Tag: things i like


If you like noir and aren’t averse to some sequential art, I encourage you to check out Blacksad.

John Blacksad is a trenchcoat-wearing private detective. He drinks, likes a good-looking dame and knows how to throw a punch. He’s also a panther, but that’s not surprising; the hired goons he faces are weasels and snakes, his police contact a German Shepherd.

A year or two ago, an English-language hardcover collected three tales; Somewhere In The Shadows, Arctic Nation and Red Soul. It is well worth checking out; the hard-edged script, gorgeous painted artwork and keen attention to the nuances of noir make it well worth the price of admission.

Here’s the first page of Somewhere in the Shadows;


favourite things: too busy thinking about my comics

Too Busy Thinking About Comics is what it says right there on the box, kids. Since discovering it a month or so, it’s quickly become one of my favourite blogs. The author, Colin Smith, provides reviews – no, scratch that, that’s far too small a word… dare I say, philosophic musings? yes, I do dare – on concepts of storytelling, psychology, morality and narrative, all through the prism of comic books.

Perhaps some of my favourite entries from the unfailingly polite Mr Smith are those concerning this gent;

Smith’s take on the Bat-Man – a distinct creation indeed from what we now know at Batman – is enlightening, thought-provoking and thoroughly funny.

It starts here and continues on here. Check it out.


And the word for today is RELIEF, gigantic, enervating, soul-lightening relief. But that’s a story for another day.

Instead, I’m here to talk about Daytripper.

It’s a graphic novel from 2010, by Brazilian twins Fabio Moon and Gabriel Ba (I apologise the lack of diacretics but they’re a little beyond me).

Ba is probably the more well known of the two, being the artist behind the ludicrously over-the-top Umbrella Academy – written by Gerard Way, of My Chemical Romance fame. UA looks a little more like this;

What Moon & Ba do on Daytripper is something special. It’s a quiet, moving story, a tale of the little moments that make up a life. More specifically, it’s the story of Bras de Oliva Domingos, obituary writer and struggling author. Although it took me a couple of chapters to get going, once I grew familiar with the text’s peculiar rhythm it became thoroughly entrancing, simultaneously melancholic and uplifting. It’s the sort of book thyou give someone who thought they’d never enjoy comics – it’s certainly it’s a world away from spandex-clad lads shooting laser-beams at each other. The story’s easy, gentle flow makes its telling deceptively simple; it takes real skill to allow the mundane to resonate in such a way, to make the quiet moments, the silences and subtle expressions, spark and glow. Undoubtedly, the fact that it’s a collaboration between siblings lifts the storytelling to another level; after all, the story can be read as a paean to family, to belonging, to shared experience.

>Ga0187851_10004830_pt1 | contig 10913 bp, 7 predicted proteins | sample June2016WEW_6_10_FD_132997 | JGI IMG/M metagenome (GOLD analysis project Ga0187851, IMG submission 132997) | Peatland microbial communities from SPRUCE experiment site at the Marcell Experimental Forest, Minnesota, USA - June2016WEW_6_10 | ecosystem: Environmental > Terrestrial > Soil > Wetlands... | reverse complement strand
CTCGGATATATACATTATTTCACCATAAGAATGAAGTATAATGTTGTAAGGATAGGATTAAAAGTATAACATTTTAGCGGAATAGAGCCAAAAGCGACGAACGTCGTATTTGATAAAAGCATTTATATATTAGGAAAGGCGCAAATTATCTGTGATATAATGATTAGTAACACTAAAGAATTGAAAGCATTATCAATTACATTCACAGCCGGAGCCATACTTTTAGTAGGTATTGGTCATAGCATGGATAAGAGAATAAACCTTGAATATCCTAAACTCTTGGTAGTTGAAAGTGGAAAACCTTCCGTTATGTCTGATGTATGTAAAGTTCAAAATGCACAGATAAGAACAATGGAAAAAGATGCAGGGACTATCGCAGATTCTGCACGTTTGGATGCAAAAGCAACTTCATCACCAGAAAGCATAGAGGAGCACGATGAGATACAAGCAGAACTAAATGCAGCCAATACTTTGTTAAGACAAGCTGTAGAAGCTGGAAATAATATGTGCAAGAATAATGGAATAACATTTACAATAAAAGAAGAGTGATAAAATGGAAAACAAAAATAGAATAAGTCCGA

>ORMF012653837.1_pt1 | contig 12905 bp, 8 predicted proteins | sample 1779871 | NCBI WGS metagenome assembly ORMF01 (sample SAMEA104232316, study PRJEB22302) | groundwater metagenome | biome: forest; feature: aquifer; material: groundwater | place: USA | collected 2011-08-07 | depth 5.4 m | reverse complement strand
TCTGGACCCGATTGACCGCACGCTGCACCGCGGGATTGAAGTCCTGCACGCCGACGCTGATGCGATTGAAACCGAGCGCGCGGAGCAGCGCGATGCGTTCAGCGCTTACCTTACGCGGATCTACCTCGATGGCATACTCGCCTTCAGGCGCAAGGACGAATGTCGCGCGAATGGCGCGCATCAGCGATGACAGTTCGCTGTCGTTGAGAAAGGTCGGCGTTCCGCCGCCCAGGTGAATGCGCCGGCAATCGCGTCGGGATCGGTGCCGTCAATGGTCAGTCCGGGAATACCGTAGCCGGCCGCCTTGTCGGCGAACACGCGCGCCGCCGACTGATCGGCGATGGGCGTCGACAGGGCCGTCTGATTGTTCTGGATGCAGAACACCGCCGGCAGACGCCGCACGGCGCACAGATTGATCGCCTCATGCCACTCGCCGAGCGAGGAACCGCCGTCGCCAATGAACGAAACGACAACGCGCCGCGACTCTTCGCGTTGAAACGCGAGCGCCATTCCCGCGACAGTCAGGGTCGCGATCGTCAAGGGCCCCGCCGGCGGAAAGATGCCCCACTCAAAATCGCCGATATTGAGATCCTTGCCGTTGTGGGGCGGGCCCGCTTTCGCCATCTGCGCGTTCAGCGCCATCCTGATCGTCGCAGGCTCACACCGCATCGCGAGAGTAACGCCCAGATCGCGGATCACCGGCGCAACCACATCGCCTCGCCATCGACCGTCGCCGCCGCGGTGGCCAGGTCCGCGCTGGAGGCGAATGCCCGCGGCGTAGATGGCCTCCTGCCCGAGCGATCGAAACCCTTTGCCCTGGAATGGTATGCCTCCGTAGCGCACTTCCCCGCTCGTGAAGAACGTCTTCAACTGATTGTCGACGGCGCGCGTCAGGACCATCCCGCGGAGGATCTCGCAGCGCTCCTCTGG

A monologue from the last chapter really got to me, and I’ll repeat it here. If you are interested in reading Daytripper, stop now as this next bit may spoil the book a little. If not, keep reading and it might encourage you to pick it up after all. I’ll also say it’s not the same without the accompanying images, which are beautiful. … still with me? Okay – the context is this is a letter written thirty-odd years ago by Bras’ father, on the night that the father died and the Bras’ son was born. The letter has been discovered after all these years, hidden away in plain sight.

Dear Son,
You’re holding this letter now because this is the most important day of your life. You’re about to have your first child. This means that the life you’ve built with such effort, that you’ve conquered, that you’ve earned, has finally reached the point where it no longer belongs to you. This baby is the new master of your life. He is the sole reason for your existence. You’ll surrender your life to him, give him your heart and soul because you want him to be strong, to be brave enough to make all his decisions without you. So when he finally grows older, he won’t need you. That’s because one day you know you won’t be there for him anymore. Only when you accept that you’ll die can you let go and make the best out of life. And that’s the big secret, that’s the miracle. Your life is out of your hands now, just like mine has been since the day you were born. I’m writing this letter to congratulate you and admit that you don’t need me anymore.


Favourite things: Leif Jones

Leif Jones is one of my favourite character artists. I was first introduced to his fluid – and occasionally rubbery and distorted – style many years ago via White Wolf’s series of roleplaying games. He also did work for some card games, and the occasional work in comic books (most notably, working with David Mack, I believe, on an issue of SE7EN a couple of years ago). I don’t think Jones is particularly active at the moment – his website doesn’t appear to have been updated for a while – but I’d love to see an original graphic novel drawn by him one day.

the mozz

When it comes to authors that have had an influence on me, Grant Morrison has got to be near the top of the list. Morrison’s work is many things – subversive, alternative, complex – but it also holds a tremendously deep joy, almost a reverence, for the characters and tropes that he plays with.

I won’t go into too much of Morrison’s writing history – lord knows, there are interviews, biographies and now documentaries aplenty dedicated to his work – but in short he’s best known for his comic books.